Critical work will continue for the time being on weather satellites and their upcoming launches thanks to the American Weather Industry. However, the National Oceanic and Atmospheric Administration (NOAA), which oversees these and many other projects, data and forecasts, is under increasing pressure to account for every dollar spent.
The efforts of AccuWeather, the American Meteorological Society, Global Weather Corporation, The Weather Channel, The Weather Coalition, the American Weather and Climate Industry Association and others have helped to persuade Congress to pass an extension of NOAA's budget through the first quarter of 2013.
The Stopgap Spending Bill, as it was called and recently passed into law as part of the continuing resolution, has given NOAA some flexibility in funding for development and deployment of next-generation weather satellites.
However, NOAA's satellite budget may still come in short of what was needed for Fiscal Year 2013 to fund all satellite programs fully.
According to NOAA's eighth administrator (2001-2008), retired Navy Vice Admiral Conrad, C. Lautenbacher, Ph.D., under the shortfall, new satellite programs may not be possible and funding could be drawn away from other programs such as research, equipment upgrades and National Weather Service staffing.
"The cancellation or scaling down of satellite and/or other programs could result in loss of not only government jobs, but some civilian jobs," Lautenbacher said.
A large portion of the weather satellites are built by the civilian industry.
The original budget request set forth earlier in 2012 for NOAA during Fiscal Year 2013 was approximately $5.1 billion.
Regarding the fiscal cliff, in addition to the potential strain on taxpayers, government operations, such as NOAA, may be forced to become more streamlined and strictly accountable for their operating expenses and research projects.
As of Nov. 14, 2012, the NOAA budget office was still in the process of creating a plan on how the funds in the continuing resolution will be utilized.
These measures could be extremely difficult in light of high-impact weather extremes in recent years ranging from hurricanes to debilitating snowstorms, tornado outbreaks, major flooding and the Plains/Midwest Drought.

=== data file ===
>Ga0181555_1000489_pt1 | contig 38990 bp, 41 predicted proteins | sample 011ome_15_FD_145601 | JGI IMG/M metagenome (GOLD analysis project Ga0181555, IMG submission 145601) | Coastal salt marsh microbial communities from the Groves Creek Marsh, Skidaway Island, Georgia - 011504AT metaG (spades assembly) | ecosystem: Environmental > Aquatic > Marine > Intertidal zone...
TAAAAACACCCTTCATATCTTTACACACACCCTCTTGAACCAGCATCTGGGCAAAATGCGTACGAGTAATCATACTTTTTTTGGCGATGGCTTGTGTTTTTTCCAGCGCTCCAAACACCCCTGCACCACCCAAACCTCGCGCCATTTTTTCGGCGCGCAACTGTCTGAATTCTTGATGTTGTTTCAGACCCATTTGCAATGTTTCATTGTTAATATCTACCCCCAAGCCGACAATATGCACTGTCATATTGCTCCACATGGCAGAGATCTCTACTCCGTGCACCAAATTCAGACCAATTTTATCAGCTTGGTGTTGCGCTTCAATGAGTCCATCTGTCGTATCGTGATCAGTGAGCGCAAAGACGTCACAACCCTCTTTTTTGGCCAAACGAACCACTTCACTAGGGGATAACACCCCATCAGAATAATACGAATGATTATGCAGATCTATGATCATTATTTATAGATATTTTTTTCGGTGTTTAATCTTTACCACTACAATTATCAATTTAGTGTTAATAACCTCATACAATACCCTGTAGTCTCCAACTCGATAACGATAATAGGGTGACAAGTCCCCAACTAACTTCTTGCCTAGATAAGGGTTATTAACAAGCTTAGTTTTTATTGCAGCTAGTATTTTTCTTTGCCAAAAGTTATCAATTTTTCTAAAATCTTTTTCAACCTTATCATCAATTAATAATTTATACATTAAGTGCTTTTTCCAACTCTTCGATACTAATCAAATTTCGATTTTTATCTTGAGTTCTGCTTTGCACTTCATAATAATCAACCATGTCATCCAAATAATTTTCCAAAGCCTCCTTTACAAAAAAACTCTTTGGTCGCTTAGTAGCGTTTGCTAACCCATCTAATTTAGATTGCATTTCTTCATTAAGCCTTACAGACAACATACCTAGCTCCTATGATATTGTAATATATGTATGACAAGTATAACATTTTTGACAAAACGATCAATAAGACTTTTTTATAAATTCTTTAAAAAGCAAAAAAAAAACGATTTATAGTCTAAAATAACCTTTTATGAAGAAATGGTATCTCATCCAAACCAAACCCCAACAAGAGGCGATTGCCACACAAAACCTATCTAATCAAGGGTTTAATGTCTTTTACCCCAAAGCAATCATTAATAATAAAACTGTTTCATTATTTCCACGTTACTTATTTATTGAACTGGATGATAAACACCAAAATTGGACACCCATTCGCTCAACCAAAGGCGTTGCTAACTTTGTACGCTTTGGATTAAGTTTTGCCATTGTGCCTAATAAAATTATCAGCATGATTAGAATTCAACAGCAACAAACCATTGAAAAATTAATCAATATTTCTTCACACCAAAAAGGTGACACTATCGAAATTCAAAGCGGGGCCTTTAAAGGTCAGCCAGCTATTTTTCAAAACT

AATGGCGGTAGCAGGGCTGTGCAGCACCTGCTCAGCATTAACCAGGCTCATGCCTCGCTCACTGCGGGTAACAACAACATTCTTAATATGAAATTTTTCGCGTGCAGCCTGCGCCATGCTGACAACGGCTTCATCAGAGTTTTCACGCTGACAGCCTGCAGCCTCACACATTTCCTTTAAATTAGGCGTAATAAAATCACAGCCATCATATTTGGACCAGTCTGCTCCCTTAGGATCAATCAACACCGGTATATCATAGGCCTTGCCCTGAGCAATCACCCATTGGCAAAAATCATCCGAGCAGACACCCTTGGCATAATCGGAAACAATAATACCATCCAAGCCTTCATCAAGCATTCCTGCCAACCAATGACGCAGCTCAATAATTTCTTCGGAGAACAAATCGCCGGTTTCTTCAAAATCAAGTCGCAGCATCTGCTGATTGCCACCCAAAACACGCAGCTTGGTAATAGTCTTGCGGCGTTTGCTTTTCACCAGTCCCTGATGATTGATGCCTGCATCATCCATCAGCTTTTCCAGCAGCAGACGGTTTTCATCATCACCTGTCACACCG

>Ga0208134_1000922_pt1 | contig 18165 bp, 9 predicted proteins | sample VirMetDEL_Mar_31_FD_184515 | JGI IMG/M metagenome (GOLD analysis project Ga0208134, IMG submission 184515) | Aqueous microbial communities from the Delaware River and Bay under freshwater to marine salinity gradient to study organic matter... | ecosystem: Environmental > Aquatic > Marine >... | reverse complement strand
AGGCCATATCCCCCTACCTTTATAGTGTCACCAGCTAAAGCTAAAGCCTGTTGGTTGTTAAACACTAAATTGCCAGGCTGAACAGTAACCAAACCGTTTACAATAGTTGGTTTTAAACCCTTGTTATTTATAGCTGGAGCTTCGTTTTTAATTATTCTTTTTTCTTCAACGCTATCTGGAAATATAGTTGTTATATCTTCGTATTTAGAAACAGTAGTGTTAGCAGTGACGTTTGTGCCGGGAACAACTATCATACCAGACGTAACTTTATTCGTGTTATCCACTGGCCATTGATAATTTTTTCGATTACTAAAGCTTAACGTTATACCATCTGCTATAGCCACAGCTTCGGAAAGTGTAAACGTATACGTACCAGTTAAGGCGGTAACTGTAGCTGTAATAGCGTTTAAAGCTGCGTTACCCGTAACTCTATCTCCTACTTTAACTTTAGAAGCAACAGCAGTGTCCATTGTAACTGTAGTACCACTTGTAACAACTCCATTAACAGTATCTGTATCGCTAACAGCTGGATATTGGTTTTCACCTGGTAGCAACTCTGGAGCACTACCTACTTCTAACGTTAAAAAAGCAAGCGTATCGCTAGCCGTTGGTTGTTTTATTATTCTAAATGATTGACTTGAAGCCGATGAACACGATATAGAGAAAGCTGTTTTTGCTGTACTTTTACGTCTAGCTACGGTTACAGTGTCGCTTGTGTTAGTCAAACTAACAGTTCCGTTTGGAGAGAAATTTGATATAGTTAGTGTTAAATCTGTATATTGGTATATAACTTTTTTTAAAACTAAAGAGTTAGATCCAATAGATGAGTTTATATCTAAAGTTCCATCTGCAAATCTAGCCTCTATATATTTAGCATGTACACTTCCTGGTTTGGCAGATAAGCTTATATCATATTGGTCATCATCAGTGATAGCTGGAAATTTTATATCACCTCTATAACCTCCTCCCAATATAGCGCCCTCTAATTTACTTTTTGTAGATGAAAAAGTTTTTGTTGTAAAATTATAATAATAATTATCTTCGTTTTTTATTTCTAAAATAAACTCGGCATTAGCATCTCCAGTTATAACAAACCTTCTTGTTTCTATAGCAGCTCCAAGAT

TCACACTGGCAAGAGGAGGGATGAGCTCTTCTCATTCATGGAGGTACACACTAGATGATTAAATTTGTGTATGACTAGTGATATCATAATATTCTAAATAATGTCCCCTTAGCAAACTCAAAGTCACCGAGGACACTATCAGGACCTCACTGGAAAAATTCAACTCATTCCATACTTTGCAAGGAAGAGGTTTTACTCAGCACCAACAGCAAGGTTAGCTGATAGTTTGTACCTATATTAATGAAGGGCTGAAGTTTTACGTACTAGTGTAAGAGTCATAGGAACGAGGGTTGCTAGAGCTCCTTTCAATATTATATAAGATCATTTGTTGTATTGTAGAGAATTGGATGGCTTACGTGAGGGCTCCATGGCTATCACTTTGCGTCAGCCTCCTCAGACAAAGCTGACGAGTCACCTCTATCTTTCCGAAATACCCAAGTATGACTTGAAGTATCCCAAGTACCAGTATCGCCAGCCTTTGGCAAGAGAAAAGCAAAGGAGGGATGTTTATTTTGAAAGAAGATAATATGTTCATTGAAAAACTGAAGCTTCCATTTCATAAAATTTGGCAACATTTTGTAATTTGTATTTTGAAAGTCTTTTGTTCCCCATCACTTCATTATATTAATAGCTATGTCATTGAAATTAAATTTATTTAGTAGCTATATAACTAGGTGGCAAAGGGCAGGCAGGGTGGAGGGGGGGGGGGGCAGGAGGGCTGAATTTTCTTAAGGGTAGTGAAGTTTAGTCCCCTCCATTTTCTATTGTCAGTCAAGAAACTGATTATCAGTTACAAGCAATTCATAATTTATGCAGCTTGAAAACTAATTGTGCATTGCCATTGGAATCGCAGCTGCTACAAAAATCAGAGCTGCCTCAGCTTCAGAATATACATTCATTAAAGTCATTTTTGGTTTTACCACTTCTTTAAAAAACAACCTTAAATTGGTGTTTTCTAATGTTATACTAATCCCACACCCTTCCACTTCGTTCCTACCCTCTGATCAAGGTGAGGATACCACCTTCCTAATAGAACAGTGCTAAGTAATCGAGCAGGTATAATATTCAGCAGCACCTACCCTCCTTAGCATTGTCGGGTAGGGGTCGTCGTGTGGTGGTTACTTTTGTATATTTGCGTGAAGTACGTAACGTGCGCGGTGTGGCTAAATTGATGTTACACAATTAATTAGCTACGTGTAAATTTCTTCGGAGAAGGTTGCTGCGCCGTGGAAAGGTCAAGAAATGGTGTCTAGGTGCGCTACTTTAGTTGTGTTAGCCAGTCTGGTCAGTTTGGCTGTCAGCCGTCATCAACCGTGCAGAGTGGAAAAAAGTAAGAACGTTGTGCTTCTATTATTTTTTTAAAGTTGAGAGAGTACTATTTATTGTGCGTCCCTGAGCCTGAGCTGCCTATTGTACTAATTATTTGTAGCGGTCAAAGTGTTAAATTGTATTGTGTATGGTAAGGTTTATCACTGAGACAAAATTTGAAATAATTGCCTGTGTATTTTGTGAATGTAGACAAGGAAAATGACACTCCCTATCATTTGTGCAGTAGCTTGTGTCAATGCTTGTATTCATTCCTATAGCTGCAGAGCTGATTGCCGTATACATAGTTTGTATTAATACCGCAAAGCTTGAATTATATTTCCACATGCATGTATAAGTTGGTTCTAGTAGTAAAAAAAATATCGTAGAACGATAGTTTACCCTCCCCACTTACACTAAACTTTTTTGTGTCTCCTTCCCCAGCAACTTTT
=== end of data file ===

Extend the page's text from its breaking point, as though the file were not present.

According to the Commission on the Weather and Climate Enterprise (CWCE), the United States economic activity varies by up to $485 billion per year due to weather variability.
A statement submitted to Congress by CWCE earlier this fall, "Sixty percent of economic activity is affected by accurate weather forecasts. Jobs ranging from agriculture to energy, manufacturing, construction, entertainment, transportation, consumer spending, military readiness and national security are dependent on weather."
A lack of continuous equipment upgrades, including satellite technology, is likely to mean weather and climatology forecasts will fall behind the improvement curve, putting lives and property at greater risk.
An ice storm, which could be the worst to hit the United States in years, is unfolding across portions of the southern Plains late this week.
Despite the mild air through midweek, the city is experiencing a drastic temperature to end the week.
The city will see snow a few times in the coming days as temperatures plummet.
After the midweek system accompanied with snow exits the area, frigid air will pour into the area.
While balmy air and rain will affect State College and central Pennsylvania into Thursday night, a return of colder air will be accompanied by a change to snow and slippery travel late Friday.
While balmy air and rain will affect Pittsburgh into Thursday night, a return of colder air will be accompanied by a change to snow and slippery travel Friday.
Vicksburg, MS (1953)
Killer tornado in Vicksburg - 38 dead, 270 injured, $25 million.
New Jersey (1927)
Heavy sleet storm left 1-4" in parts of the state.
Duluth, MN (1950)
Storm starting today set two records, max. 24 hour snowfall 25.4"; max. single storm total 35.2" (5th-8th).